Although the benefits of using evidence-based medicine (EBM) are often touted due to dramatic improvement in outcomes in states that have adopted ODG, up until last year there had never been an academic study published in a peer-reviewed medical journal that examined whether or not EBM could deliver these results from a compliance standpoint on a closed claim file. In May 2016, the independent, retrospective study, entitled, “A New Method of Assessing the Impact of Evidence-Based Medicine on Claim Outcomes” (Bernacki, et al), was published, with results that demonstrated what ODG users have been saying all along: It works.
The study compared the relationship between outcomes for 45,951 indemnity claims filed between 2008 and 2013 in terms of duration and medical utilization costs, to their adherence to EBM guidelines - specifically defined by the authors as ODG, “the most widely adopted guideline in workers’ compensation.” The question the investigation assessed was, “If injured workers are managed under EBM guidelines as defined by ODG, do they have better outcomes in terms of absence from work and total medical care cost?” As it turns out, they do.
The low ODG compliance group exceeded the high ODG compliance group by 37.8% in medical costs and 13.2% in claim duration across all levels of medical complexity. Also, as medical complexity increased, so did the difference in duration and medial spend between the low and high compliance group. Lastly, there was a striking difference in the number of inappropriate procedures performed by the low compliance group as compared to the high compliance group, demonstrating that inappropriate care to the injured worker is a primary driver of claim duration and medical costs. The results coincide with the intention of EBM guidelines, which is to combine best practice protocols and optimal care pathways while avoiding potentially harmful, inappropriate care to the injured worker.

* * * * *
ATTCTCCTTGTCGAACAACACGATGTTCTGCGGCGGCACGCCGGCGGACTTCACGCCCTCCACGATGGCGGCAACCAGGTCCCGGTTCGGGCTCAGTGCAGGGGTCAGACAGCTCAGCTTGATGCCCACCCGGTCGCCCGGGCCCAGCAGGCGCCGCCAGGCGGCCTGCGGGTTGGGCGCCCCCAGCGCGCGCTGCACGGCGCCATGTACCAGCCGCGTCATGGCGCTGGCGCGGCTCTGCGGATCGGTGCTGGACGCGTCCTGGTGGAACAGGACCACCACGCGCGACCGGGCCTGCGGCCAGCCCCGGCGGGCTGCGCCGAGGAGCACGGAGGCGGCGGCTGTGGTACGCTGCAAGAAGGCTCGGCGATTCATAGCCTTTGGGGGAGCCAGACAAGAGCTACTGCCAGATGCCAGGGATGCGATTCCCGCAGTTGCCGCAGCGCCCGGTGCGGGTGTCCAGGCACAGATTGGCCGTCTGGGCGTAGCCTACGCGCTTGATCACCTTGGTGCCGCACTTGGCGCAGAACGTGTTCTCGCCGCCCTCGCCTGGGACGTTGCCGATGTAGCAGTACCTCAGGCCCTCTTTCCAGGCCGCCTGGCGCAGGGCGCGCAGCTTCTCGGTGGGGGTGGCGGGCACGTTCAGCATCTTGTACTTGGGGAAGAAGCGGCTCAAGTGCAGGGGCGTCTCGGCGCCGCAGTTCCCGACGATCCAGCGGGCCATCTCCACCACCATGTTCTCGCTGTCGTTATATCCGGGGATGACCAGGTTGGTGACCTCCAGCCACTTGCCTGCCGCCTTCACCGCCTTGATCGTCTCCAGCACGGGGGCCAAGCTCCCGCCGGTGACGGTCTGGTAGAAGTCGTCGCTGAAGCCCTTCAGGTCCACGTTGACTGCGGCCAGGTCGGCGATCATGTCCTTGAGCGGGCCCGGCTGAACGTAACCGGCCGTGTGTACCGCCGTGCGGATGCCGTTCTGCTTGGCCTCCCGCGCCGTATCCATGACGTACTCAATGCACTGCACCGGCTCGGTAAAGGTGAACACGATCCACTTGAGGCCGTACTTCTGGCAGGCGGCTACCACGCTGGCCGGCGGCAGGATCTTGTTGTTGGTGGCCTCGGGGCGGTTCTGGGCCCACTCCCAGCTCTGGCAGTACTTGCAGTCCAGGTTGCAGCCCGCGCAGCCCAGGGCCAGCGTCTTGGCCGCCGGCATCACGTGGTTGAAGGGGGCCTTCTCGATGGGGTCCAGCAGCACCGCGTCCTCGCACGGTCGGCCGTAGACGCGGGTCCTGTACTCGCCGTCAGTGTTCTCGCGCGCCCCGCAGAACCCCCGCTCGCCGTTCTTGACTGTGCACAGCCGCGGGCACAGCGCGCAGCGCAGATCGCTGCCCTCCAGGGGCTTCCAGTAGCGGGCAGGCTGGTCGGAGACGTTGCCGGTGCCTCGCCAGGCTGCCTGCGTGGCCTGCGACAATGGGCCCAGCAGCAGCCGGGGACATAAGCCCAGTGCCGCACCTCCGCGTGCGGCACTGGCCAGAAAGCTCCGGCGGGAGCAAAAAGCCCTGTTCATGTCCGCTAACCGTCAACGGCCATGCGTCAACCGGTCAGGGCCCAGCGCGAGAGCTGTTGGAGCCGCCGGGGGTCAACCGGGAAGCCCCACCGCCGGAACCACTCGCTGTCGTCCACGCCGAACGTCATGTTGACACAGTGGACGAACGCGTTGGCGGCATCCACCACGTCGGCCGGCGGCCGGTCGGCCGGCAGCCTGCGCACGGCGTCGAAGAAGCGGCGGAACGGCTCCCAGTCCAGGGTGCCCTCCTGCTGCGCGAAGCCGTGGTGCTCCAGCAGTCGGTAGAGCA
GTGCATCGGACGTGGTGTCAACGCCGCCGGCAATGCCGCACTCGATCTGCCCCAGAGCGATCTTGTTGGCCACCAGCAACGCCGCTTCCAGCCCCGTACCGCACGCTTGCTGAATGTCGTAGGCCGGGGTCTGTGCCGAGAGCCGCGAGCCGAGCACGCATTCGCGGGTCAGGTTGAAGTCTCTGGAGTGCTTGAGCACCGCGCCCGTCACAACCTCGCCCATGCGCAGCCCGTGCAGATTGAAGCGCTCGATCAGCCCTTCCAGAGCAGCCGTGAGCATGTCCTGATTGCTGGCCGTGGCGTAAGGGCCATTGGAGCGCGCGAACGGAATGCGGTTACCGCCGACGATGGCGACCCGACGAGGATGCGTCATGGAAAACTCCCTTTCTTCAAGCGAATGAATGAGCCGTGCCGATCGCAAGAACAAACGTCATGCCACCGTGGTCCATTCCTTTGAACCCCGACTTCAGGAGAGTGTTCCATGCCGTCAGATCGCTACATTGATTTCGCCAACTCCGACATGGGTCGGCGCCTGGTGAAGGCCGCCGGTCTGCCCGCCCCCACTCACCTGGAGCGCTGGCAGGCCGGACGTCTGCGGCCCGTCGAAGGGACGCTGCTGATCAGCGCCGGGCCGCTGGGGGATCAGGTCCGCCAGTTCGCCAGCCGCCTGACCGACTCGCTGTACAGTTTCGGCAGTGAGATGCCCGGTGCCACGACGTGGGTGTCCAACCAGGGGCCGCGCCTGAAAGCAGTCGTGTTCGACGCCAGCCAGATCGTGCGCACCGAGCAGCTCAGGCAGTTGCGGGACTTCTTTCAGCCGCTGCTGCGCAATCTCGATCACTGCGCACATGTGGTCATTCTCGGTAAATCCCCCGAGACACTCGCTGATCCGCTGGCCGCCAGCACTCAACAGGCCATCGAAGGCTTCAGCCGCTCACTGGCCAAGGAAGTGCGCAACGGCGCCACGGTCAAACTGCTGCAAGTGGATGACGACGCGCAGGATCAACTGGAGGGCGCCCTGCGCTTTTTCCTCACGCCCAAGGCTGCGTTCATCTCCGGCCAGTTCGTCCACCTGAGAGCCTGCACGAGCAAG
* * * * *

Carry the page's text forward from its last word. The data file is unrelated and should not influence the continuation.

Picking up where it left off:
Even better, actual outcomes data from ODG users and state adoptions mirror the study results. For example, since the state of Texas adopted ODG, they have experienced 34% savings in lost time, 30% drop in medical costs, and a 51% drop in premiums. A report by CompManagement, Inc, for the state of Ohio showed savings of 66% in absence, 60% in medical cost, and 77% in treatment delay for the top 30 workers’ comp conditions, all with 84% provider approval. Oklahoma experienced a cumulative 44% drop in loss-cost rates since adopting ODG, and North Dakota has become the perennial #1 in Oregon’s widely followed National Workers' Comp Premium Ranking, with 40% premium reductions.
There’s no better way to champion evidence based medicine than to use actual evidence. Although “A New Method of Assessing the Impact of Evidence-Based Medicine on Claim Outcomes” was the first academic study of its nature, the conclusion made by Bernacki, et al, demonstrates what many have known all along: Evidence-based medicine works.